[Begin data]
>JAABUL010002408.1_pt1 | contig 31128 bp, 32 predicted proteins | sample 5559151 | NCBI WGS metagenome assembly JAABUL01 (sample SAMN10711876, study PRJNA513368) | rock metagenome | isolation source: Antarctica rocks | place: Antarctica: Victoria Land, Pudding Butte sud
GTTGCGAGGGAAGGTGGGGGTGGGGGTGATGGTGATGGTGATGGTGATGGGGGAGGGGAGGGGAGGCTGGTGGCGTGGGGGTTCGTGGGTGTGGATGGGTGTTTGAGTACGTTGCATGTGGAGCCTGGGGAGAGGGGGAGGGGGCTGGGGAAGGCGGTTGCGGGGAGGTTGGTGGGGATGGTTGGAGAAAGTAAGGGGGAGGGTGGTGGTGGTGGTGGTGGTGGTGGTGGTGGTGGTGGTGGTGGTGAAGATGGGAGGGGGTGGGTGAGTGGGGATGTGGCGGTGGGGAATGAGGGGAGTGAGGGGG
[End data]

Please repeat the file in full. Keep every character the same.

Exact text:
>JAABUL010002408.1_pt1 | contig 31128 bp, 32 predicted proteins | sample 5559151 | NCBI WGS metagenome assembly JAABUL01 (sample SAMN10711876, study PRJNA513368) | rock metagenome | isolation source: Antarctica rocks | place: Antarctica: Victoria Land, Pudding Butte sud
GTTGCGAGGGAAGGTGGGGGTGGGGGTGATGGTGATGGTGATGGTGATGGGGGAGGGGAGGGGAGGCTGGTGGCGTGGGGGTTCGTGGGTGTGGATGGGTGTTTGAGTACGTTGCATGTGGAGCCTGGGGAGAGGGGGAGGGGGCTGGGGAAGGCGGTTGCGGGGAGGTTGGTGGGGATGGTTGGAGAAAGTAAGGGGGAGGGTGGTGGTGGTGGTGGTGGTGGTGGTGGTGGTGGTGGTGGTGGTGAAGATGGGAGGGGGTGGGTGAGTGGGGATGTGGCGGTGGGGAATGAGGGGAGTGAGGGGG